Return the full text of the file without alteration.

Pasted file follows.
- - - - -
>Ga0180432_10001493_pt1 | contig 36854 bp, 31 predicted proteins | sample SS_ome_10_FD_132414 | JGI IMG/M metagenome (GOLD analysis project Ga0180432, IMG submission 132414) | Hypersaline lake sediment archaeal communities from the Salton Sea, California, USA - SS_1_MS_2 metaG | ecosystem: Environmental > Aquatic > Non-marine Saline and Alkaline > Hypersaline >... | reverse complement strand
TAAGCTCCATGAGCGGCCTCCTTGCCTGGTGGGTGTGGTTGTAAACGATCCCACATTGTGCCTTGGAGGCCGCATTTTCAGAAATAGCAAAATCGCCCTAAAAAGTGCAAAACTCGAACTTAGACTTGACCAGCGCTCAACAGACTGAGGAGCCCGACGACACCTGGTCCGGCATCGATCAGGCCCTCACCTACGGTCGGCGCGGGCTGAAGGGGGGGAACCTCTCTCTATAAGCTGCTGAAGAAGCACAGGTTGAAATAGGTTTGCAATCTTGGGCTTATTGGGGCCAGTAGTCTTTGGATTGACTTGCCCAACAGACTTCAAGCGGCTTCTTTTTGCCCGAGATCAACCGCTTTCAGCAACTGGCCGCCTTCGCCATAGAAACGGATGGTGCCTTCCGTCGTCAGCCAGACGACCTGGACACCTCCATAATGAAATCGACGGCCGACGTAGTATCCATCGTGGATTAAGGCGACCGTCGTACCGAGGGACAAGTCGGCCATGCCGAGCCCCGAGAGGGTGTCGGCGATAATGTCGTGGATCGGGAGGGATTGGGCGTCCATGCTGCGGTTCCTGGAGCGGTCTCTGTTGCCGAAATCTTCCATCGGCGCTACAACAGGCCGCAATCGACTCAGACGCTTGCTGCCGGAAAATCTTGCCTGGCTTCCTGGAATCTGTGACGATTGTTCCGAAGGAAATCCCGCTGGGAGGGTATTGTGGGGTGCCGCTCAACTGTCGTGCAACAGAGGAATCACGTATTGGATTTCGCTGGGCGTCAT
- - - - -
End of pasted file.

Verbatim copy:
>Ga0180432_10001493_pt1 | contig 36854 bp, 31 predicted proteins | sample SS_ome_10_FD_132414 | JGI IMG/M metagenome (GOLD analysis project Ga0180432, IMG submission 132414) | Hypersaline lake sediment archaeal communities from the Salton Sea, California, USA - SS_1_MS_2 metaG | ecosystem: Environmental > Aquatic > Non-marine Saline and Alkaline > Hypersaline >... | reverse complement strand
TAAGCTCCATGAGCGGCCTCCTTGCCTGGTGGGTGTGGTTGTAAACGATCCCACATTGTGCCTTGGAGGCCGCATTTTCAGAAATAGCAAAATCGCCCTAAAAAGTGCAAAACTCGAACTTAGACTTGACCAGCGCTCAACAGACTGAGGAGCCCGACGACACCTGGTCCGGCATCGATCAGGCCCTCACCTACGGTCGGCGCGGGCTGAAGGGGGGGAACCTCTCTCTATAAGCTGCTGAAGAAGCACAGGTTGAAATAGGTTTGCAATCTTGGGCTTATTGGGGCCAGTAGTCTTTGGATTGACTTGCCCAACAGACTTCAAGCGGCTTCTTTTTGCCCGAGATCAACCGCTTTCAGCAACTGGCCGCCTTCGCCATAGAAACGGATGGTGCCTTCCGTCGTCAGCCAGACGACCTGGACACCTCCATAATGAAATCGACGGCCGACGTAGTATCCATCGTGGATTAAGGCGACCGTCGTACCGAGGGACAAGTCGGCCATGCCGAGCCCCGAGAGGGTGTCGGCGATAATGTCGTGGATCGGGAGGGATTGGGCGTCCATGCTGCGGTTCCTGGAGCGGTCTCTGTTGCCGAAATCTTCCATCGGCGCTACAACAGGCCGCAATCGACTCAGACGCTTGCTGCCGGAAAATCTTGCCTGGCTTCCTGGAATCTGTGACGATTGTTCCGAAGGAAATCCCGCTGGGAGGGTATTGTGGGGTGCCGCTCAACTGTCGTGCAACAGAGGAATCACGTATTGGATTTCGCTGGGCGTCAT